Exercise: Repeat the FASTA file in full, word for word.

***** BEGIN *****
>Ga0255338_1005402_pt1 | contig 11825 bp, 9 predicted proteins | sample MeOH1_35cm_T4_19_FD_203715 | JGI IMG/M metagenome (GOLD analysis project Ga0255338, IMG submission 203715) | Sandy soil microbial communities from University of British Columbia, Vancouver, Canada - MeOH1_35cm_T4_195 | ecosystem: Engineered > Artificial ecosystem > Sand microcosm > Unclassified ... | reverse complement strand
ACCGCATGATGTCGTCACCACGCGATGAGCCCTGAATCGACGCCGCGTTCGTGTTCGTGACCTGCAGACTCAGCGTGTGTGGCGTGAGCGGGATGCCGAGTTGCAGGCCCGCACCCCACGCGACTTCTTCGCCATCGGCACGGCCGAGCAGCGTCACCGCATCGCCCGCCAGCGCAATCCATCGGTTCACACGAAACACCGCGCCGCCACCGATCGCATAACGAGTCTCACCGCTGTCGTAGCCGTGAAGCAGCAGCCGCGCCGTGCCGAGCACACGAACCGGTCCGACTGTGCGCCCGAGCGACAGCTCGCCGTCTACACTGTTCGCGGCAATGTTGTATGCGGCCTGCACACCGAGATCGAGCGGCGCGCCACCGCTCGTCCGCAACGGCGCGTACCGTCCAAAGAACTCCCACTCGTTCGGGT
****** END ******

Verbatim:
>Ga0255338_1005402_pt1 | contig 11825 bp, 9 predicted proteins | sample MeOH1_35cm_T4_19_FD_203715 | JGI IMG/M metagenome (GOLD analysis project Ga0255338, IMG submission 203715) | Sandy soil microbial communities from University of British Columbia, Vancouver, Canada - MeOH1_35cm_T4_195 | ecosystem: Engineered > Artificial ecosystem > Sand microcosm > Unclassified ... | reverse complement strand
ACCGCATGATGTCGTCACCACGCGATGAGCCCTGAATCGACGCCGCGTTCGTGTTCGTGACCTGCAGACTCAGCGTGTGTGGCGTGAGCGGGATGCCGAGTTGCAGGCCCGCACCCCACGCGACTTCTTCGCCATCGGCACGGCCGAGCAGCGTCACCGCATCGCCCGCCAGCGCAATCCATCGGTTCACACGAAACACCGCGCCGCCACCGATCGCATAACGAGTCTCACCGCTGTCGTAGCCGTGAAGCAGCAGCCGCGCCGTGCCGAGCACACGAACCGGTCCGACTGTGCGCCCGAGCGACAGCTCGCCGTCTACACTGTTCGCGGCAATGTTGTATGCGGCCTGCACACCGAGATCGAGCGGCGCGCCACCGCTCGTCCGCAACGGCGCGTACCGTCCAAAGAACTCCCACTCGTTCGGGT